As far as legitimacy goes, it is definitely official in the town of Paloh, Johor, according to the latest electoral roll produced by the Election Commission (EC) where one female voter is listed as aged 122.

Malay Mail’s quick check on the EC’s web portal for voter’s eligibility status returned a positive search result on the 122-year-old woman who was born on December 31, 1900.

The current oldest living person is Japanese woman Kane Tanaka, who was born in January 1903 and is now 119 years old.

The Malaysian Book of Records currently officially recognises Annamah Abukutty from Penang as the oldest living woman in the country at the age of 110, while Seliman Bandang from Sarawak is recognised as the oldest living man at the age of 111.

Indubitably, the AVR system has introduced old unregistered voters who would likely be unable to cast their vote and also raises questions on the cleaning up of voter lists without cancelling legitimate registration.

A brief look at Paloh’s ageing population

As a matter of fact, there are a total of 13 centenarians — those above 100 years old — among Paloh’s 25,831 registered voters (yes, all of them are registered as voters in EC’s web portal).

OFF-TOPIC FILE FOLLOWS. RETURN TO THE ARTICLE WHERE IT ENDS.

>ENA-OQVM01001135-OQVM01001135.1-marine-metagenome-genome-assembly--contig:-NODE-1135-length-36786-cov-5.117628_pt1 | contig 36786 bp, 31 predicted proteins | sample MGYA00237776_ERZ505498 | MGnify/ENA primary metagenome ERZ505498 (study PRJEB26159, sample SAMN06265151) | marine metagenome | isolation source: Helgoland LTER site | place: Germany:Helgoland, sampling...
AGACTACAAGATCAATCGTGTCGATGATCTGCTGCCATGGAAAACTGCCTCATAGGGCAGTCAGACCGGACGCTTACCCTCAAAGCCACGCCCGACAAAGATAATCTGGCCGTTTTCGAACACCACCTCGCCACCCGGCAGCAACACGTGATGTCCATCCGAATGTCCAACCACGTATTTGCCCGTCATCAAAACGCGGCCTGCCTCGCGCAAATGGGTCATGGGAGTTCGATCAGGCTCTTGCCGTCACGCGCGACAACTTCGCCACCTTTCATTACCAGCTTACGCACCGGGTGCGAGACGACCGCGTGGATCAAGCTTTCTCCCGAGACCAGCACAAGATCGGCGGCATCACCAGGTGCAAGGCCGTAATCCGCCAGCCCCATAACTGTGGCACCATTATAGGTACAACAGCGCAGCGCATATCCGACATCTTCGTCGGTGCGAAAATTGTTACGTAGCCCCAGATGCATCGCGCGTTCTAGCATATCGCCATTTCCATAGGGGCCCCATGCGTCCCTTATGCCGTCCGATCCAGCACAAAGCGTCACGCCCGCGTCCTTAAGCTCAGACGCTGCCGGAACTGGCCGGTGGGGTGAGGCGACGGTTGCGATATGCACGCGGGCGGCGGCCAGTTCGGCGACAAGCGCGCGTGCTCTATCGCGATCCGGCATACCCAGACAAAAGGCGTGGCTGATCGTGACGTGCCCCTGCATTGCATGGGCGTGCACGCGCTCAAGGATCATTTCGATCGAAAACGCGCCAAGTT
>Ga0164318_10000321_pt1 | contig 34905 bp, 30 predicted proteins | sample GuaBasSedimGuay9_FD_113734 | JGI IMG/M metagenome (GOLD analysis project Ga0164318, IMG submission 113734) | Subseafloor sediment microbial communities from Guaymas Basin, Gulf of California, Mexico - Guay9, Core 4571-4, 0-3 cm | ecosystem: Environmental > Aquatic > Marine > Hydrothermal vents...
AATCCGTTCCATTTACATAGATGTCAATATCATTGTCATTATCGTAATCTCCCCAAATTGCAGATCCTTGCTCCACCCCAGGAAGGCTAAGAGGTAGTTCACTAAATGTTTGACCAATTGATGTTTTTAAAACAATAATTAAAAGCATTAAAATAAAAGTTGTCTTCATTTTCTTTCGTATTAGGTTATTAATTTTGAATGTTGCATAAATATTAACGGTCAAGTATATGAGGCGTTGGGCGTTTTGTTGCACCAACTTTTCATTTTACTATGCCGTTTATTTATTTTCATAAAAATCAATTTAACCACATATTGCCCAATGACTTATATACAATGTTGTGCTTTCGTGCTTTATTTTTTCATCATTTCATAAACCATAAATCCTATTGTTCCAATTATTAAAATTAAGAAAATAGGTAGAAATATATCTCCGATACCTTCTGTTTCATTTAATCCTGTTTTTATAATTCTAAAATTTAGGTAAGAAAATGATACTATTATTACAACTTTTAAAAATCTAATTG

In contrast, those aged 60 and above comprise 22.8 percent or 5,884 registered voters in the constituency, where the ageing population is on a gradual rise as the years go by.

Despite the implementation of Undi18, Paloh only saw an increase of 1,267 new voters between the ages of 18 and 20, a mere 4.9 percent of the total registered.

Under the AVR system, Paloh saw an overall increase of 4,432 new voters or 17 percent from the 14th general election in 2018.

Of the 18 district voting centres (PDM), those aged 60 and above were the dominant voting group in 11 of them, with the highest proportion recorded at 57.1 percent in one of the PDM.

Dead or alive?

When asked by Malay Mail, Paloh incumbent Sheikh Umar Bagharib Ali said he too was perplexed when he first found out, but noted that the data was not fabricated since it was obtained from the EC.

As to whether efforts were made to ascertain the individual’s existence, Sheikh Umar said they remained futile as existing personal records were incomplete, which made it difficult for his team to track the person down.

Nonetheless, the 37-year-old DAP politician has instructed his party’s polling agent to keep watch if said person does show up to vote on March 12.

While the present circumstances of the aforementioned individual remains to be determined, one thing is certain: this will not be the first or last time such an “eventuality” emerges following the implementation of the AVR system.

According to